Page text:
Your Monthly Good News, January 2015

There’s a problem with your everyday media: It is fed and nurtured by bad news, by misery, wars, crises, catastrophes. To make matters worse, journalists seem to think that their only task is to be critical about pretty much everything, leading to a depiction of politics and everyday life as disgraceful and appalling. Therefore most people believe that everything goes down the drain.
 
But hidden in the latter parts of magazines and newspapers, tucked away in nameless afternoon TV shows, you sometimes find news noone prepares you for: There’s more democracies now than there have ever been, you learn. Extreme poverty fell by 500 million people in the last 30 years. These are the rare occasions when good news gets so big that not even your everyday media can keep quiet about it. In our column Your Monthly Good News, we provide you with good news from the corner of the media machine, news that might give you a reason to be as optimistic as we are about the state and future of the world.

Your Monthly Good News, December 2014

There’s a problem with your everyday media: It is fed and nurtured by bad news, by misery, wars, crises, catastrophes. To make matters worse, journalists seem to think that their only task is to be critical about pretty much everything, leading to a depiction of politics and everyday life as disgraceful and appalling. Therefore most people believe that everything goes down the drain.
But hidden in the latter parts of magazines and newspapers, tucked away in nameless afternoon TV shows, you sometimes find news noone prepares you for: There’s more democracies now than there have ever been, you learn. Extreme poverty fell by 500 million people in the last 30 years. These are the rare occasions when good news gets so big that not even your everyday media can keep quiet about it. In our column Your Monthly Good News, we provide you with good news from the corner of the media machine, news that might give you a reason to be as optimistic as we are about the state and future of the world.

This is only the news we have noticed. If you come across something, a report, a short note, whatever, please just send us the link via mail@unserezeit.eu and we’ll include it in our next collection.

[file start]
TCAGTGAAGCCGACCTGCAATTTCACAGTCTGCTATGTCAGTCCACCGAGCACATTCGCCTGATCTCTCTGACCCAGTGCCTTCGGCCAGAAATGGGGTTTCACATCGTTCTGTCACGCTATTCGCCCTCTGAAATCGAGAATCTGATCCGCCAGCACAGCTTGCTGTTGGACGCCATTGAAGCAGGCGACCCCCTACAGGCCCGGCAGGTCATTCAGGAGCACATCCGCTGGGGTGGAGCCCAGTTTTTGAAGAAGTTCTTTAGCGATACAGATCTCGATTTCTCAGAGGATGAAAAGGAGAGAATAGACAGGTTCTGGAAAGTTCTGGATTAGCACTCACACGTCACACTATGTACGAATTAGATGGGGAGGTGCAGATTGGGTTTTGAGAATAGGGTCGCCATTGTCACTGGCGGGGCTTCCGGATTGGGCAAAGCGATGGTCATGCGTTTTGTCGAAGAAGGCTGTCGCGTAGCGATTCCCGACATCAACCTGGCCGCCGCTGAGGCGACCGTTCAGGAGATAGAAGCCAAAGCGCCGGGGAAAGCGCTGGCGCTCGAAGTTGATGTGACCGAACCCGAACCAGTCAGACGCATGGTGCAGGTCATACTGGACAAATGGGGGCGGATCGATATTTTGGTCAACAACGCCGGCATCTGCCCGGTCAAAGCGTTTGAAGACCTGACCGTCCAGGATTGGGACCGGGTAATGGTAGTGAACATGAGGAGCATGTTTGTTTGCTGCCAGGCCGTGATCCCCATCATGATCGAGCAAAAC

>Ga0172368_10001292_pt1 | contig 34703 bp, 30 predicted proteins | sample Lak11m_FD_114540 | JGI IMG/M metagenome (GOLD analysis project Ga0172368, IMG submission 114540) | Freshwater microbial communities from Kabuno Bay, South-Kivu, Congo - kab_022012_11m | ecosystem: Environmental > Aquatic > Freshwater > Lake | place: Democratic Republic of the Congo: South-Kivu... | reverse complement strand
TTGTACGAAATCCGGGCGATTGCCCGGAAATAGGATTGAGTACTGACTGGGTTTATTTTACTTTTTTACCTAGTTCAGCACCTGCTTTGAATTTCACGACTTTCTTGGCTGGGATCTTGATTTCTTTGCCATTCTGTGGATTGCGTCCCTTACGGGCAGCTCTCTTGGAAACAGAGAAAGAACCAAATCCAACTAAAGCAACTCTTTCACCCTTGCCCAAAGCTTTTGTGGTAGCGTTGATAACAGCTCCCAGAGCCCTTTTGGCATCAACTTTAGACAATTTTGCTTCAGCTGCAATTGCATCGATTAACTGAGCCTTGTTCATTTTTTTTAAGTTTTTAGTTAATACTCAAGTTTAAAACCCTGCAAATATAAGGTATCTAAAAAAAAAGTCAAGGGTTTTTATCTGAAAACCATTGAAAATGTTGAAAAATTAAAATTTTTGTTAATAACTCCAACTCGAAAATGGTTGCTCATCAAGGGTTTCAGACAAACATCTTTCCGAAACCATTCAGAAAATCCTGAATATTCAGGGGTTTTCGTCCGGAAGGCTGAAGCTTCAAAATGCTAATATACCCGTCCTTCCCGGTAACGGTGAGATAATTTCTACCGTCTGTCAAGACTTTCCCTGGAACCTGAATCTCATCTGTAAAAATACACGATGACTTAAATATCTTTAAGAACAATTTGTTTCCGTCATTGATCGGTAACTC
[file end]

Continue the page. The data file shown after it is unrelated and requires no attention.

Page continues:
December’s Best News

Es gibt eine Nachricht aus dem Dezember, die kaum jemand mitbekommen zu haben scheint: Die Residenzpflicht, die bisher die Bewegungsfreiheit vieler Asylbewerber in Deutschland auf sinnlose und empörende Weise einschränkte, wurde weitgehend abgeschafft. Asylbewerber können nun nach drei Monaten frei in Deutschland reisen. Und das ist nicht alles. In den letzten Monaten wurde die Stellung von Asylbewerbern in Deutschland insgesamt eminent verbessert: Sie dürfen nun schon nach drei (statt wie bisher erst nach neun) Monaten arbeiten und sich bundesweit bewerben; nach (immer noch viel zu langen) 15 Monaten – bisher waren es vier Jahre! – wird ihre Bewerbung gleichberechtigt (d. h. ohne die Prüfung, ob ein deutscher Bewerber vorzuziehen sei) berücksichtigt. Sie bekommen Geld- statt Sachleistungen, und diese werden an das Hartz-IV-Niveau angepasst. Ein nicht geringer Teil der Forderungen, die das Flüchtlingscamp auf dem Oranienplatz erhob, kann damit, ohne dass man die immer noch bestehenden Ungerechtigkeiten kleinreden sollte, als erfüllt gelten. „Your Monthly Good News, December 2014“ weiterlesen

Your Monthly Good News, November 2014

There’s a problem with your everyday media: It is fed and nurtured by bad news, by misery, wars, crises, catastrophes. To make matters worse, journalists seem to think that their only task is to be critical about pretty much everything, leading to a depiction of politics and everyday life as disgraceful and appalling. Therefore most people believe that everything goes down the drain.